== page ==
[UPDATED] This Is Rape Culture: CNN Anchor Suggests Alleged Victim of Bill Cosby Could Have Prevented Her Rape

This article is over 9 years old and may contain outdated information

[Editor’s Note: Trigger warning.]

Recommended Videos

“Why didn’t you do X, Y, or Z?” It’s maybe the most frequent thing said to and about rape survivors. Because in a world where people feel free to viciously assault another human being, the most important thing to find out is whether or not the victim could have prevented it. This happens all the time to those who have been robbed, you see.

Wait. No, it doesn’t.

Our sister site Mediaite has video of the portion of the CNN Tonight interview in which anchor Don Lemon talks to Joan Tarshis, the woman who recently came forward to say Bill Cosby raped her twice when she was 19. Tarshis is one of 15 women who have come forward in almost as many years to speak up about sexual assault and misconduct from Cosby.

Tarshis had also appeared the night before on CNN to speak with Lemon, who prefaced the second interview by acknowledging that some viewers felt he was too skeptical of her account. He then asked Tarshis if she felt the same way to which she replied, “I thought you were doing your job.” Lemon suggests his next line of questions comes from public opinion, “There are a lot of people who don’t believe you,” but goes on to directly ask her why she didn’t do more to prevent her alleged assault.

“You know, there are ways not to perform oral sex if you didn’t want to do it,” Lemon said. Tarshis said it didn’t cross her mind to do so but wished it had. Lemon didn’t stop there, he went on to specifically suggest she should have used her teeth on Cosby. But don’t worry, he prefaced the whole thing with “I don’t mean to be crude.”

“Why didn’t you do X, Y, or Z?”

When we learn how to drive we’re taught what to do should we hit a patch of ice on the road. All well and good until it actually happens to you. Human beings are fallible, and we’re not always going to have the reactions we “should” have in any given situation.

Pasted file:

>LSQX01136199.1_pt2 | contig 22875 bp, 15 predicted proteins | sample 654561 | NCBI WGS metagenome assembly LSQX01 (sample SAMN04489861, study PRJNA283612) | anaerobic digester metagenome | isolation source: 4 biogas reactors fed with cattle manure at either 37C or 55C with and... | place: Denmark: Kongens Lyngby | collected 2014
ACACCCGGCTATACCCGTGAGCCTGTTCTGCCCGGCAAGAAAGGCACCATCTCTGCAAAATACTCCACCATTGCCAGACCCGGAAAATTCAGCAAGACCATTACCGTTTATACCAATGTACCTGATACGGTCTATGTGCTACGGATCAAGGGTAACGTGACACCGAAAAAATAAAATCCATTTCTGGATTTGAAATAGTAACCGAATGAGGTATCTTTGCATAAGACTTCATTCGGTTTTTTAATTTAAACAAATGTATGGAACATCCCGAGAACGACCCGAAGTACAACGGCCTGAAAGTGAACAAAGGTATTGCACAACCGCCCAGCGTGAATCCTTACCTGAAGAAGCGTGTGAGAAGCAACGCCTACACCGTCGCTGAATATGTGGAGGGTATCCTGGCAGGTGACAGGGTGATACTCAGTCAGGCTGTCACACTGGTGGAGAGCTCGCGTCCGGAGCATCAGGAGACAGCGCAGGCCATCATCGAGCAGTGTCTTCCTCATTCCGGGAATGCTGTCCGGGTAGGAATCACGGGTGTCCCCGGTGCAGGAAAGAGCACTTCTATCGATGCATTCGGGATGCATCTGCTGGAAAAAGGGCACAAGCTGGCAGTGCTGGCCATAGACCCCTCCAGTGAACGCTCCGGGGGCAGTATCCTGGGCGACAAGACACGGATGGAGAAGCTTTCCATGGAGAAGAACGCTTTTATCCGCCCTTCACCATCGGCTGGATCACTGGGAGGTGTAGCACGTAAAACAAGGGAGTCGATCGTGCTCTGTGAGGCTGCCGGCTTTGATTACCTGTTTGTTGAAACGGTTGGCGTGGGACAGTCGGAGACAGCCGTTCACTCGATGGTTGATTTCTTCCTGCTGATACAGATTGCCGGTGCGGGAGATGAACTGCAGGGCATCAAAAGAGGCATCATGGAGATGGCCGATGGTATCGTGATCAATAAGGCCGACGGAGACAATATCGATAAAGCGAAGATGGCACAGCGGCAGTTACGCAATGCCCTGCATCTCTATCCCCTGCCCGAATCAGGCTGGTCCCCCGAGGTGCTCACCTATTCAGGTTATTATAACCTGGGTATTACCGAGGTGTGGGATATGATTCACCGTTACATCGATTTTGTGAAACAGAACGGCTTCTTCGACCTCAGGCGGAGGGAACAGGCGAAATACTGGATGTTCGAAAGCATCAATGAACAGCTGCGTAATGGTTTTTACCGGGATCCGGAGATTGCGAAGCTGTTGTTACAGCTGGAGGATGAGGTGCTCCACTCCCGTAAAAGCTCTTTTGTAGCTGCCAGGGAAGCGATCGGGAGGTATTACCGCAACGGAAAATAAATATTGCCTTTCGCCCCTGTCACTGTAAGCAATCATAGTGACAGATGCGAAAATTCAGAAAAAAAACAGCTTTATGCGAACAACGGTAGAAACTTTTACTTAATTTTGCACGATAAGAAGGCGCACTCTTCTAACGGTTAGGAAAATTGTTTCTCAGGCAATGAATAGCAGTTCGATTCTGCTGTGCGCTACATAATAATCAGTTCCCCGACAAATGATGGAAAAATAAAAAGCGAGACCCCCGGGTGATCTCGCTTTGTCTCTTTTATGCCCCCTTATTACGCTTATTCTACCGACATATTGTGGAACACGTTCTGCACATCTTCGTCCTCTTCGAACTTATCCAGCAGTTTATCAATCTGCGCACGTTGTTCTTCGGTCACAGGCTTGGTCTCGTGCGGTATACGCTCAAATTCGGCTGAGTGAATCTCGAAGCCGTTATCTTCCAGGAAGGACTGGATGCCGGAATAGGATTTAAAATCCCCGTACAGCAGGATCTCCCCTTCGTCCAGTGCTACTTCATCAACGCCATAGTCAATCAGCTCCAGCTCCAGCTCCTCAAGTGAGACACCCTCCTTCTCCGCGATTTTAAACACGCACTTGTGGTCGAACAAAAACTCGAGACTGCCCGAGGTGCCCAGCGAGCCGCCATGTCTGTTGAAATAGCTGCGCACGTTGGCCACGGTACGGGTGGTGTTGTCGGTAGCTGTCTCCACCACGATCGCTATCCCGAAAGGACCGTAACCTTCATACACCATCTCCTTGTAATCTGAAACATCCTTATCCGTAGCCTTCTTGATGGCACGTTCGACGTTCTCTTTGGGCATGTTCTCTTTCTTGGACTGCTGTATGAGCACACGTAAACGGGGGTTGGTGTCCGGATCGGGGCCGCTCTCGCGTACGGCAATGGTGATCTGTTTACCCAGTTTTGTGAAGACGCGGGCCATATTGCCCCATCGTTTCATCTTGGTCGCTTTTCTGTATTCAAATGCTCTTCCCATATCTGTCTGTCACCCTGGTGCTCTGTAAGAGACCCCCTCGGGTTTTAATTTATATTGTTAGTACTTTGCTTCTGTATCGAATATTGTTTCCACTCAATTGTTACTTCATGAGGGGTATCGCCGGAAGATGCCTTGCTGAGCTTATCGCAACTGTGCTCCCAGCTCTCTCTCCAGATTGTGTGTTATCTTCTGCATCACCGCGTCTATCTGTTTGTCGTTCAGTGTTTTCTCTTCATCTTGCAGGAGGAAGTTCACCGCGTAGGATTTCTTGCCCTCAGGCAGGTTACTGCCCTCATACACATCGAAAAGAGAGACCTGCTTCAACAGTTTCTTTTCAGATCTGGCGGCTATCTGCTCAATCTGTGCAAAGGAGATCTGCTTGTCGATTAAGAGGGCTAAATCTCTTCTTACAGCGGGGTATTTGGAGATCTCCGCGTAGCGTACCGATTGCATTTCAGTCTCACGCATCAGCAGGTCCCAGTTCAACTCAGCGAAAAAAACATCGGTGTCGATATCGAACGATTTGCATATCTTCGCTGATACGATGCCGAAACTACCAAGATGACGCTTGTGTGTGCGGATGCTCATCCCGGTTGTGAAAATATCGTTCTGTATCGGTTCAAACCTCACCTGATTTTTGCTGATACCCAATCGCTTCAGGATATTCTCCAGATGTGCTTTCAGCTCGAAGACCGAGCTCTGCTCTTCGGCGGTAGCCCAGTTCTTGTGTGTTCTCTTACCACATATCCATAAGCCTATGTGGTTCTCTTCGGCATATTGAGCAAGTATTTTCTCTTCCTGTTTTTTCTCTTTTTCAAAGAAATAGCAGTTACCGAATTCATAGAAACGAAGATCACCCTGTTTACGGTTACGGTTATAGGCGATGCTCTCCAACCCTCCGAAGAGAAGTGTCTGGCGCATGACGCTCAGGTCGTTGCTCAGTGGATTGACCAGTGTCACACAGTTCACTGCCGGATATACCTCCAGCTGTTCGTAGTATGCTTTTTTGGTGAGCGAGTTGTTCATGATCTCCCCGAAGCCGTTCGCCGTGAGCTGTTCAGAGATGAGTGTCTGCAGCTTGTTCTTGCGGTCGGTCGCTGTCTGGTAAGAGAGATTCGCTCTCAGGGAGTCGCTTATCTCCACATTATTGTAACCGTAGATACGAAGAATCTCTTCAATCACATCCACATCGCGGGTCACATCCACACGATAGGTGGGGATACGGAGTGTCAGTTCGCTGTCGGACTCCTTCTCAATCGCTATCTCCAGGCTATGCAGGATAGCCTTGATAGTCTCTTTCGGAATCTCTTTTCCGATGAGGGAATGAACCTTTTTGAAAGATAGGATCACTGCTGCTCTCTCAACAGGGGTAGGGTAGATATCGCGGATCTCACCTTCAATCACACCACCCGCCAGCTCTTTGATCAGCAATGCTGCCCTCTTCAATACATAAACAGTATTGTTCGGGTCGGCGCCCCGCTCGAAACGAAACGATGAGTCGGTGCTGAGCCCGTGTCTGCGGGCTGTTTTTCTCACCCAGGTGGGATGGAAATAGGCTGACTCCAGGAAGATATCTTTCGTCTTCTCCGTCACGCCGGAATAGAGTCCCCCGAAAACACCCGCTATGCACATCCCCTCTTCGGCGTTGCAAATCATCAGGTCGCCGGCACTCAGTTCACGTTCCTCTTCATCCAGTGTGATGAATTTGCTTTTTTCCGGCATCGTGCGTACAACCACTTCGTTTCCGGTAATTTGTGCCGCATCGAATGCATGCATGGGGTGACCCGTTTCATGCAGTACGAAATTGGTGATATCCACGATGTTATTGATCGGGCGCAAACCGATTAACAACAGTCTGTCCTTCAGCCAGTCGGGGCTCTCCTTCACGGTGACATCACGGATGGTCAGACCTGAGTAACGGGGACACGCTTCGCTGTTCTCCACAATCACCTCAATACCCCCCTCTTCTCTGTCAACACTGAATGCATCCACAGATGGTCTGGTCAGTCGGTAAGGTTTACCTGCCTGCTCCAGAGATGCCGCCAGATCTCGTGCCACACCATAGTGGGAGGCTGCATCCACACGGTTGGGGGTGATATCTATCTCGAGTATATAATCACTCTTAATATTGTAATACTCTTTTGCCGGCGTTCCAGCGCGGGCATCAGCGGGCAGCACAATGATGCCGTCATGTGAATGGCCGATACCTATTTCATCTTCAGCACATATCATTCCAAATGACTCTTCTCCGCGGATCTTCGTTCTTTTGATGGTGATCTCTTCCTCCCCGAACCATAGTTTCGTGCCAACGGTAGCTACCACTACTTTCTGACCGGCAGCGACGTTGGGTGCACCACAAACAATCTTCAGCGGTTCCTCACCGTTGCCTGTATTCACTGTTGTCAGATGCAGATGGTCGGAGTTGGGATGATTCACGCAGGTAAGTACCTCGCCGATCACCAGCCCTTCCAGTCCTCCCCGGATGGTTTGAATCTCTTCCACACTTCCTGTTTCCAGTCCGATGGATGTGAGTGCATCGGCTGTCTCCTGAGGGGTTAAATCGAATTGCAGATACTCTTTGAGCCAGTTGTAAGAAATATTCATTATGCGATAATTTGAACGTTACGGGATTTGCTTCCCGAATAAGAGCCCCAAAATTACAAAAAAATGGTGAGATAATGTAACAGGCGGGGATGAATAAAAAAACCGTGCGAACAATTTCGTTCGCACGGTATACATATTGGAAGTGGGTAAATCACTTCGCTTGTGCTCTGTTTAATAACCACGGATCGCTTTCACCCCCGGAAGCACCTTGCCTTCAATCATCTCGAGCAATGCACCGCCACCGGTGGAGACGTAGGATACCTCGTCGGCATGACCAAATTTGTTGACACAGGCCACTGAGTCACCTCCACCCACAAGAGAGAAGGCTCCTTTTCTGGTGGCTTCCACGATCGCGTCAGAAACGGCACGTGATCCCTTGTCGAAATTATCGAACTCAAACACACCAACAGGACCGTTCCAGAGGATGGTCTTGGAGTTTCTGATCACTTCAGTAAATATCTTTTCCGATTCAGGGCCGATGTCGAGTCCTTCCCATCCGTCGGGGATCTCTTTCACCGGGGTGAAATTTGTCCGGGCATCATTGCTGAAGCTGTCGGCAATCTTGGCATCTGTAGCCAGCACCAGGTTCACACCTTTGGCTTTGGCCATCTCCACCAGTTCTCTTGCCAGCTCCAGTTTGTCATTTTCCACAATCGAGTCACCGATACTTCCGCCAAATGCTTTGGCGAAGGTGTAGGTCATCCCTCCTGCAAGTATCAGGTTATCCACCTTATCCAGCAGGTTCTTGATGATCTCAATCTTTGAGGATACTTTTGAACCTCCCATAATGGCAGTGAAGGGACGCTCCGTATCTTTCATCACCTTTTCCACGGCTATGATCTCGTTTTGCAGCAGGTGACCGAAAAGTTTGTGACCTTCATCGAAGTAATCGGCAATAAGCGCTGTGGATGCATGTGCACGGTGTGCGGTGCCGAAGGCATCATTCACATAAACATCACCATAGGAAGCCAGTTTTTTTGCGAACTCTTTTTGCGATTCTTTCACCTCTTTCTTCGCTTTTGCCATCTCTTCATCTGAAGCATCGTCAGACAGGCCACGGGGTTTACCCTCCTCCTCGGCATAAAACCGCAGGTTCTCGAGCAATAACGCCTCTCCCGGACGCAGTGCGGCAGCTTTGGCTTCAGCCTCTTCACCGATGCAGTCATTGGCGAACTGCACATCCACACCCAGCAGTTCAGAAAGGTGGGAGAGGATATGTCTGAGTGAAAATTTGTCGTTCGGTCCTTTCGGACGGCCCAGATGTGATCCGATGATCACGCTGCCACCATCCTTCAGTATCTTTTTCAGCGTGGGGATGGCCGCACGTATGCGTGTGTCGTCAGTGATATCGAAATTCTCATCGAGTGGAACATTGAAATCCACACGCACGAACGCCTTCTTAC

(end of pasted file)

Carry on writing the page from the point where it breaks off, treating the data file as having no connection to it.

You think you’ll know how to react when a loved one dies, but you don’t.

You think you’ll know how to react when someone cuts you in line at the market, but you don’t.

You think you’ll know how to react when you see someone else being hurt, but you don’t.

You think you’ll know how to react when you leave your family home for the first time, but you don’t.

You think you’ll know how to react when someone tries to rape you, but you don’t.

For his part, Cosby has remained silent, simply shaking his head when asked about the allegations on NPR. Later his lawyers posted an official comment on his website which has since been removed and replaced with another for fear that it violated a 2006 settlement with another woman who alleged sexual assault from Cosby.

Though much like the turn Cosby’s proposed meme took on the internet, Twitter is now attempting to make Lemon the butt of the joke with the hashtag #DonLemonReporting. The goal is to ask really, really dumb questions. Just like Lemon did.



If you or someone you know needs help, please contact the Rape, Abuse & Incest National Network (RAINN) or another crisis center.

[UPDATE] Mediaite just posted Lemon making an on-air apology this afternoon.

As I am a victim myself I would never want to suggest that any victim could have prevented a rape. If my question to her struck anyone as insensitive, I am sorry as that is certainly, was not, my intention.


Are you following The Mary Sue on Twitter, Facebook, Tumblr, Pinterest, & Google +?

The Mary Sue is supported by our audience. When you purchase through links on our site, we may earn a small affiliate commission. Learn more about our Affiliate Policy
Image of Jill Pantozzi
Jill Pantozzi
Jill Pantozzi is a pop-culture journalist and host who writes about all things nerdy and beyond! She’s Editor in Chief of the geek girl culture site The Mary Sue (Abrams Media Network), and hosts her own blog “Has Boobs, Reads Comics” (TheNerdyBird.com). She co-hosts the Crazy Sexy Geeks podcast along with superhero historian Alan Kistler, contributed to a book of essays titled “Chicks Read Comics,” (Mad Norwegian Press) and had her first comic book story in the IDW anthology, “Womanthology.” In 2012, she was featured on National Geographic’s "Comic Store Heroes," a documentary on the lives of comic book fans and the following year she was one of many Batman fans profiled in the documentary, "Legends of the Knight."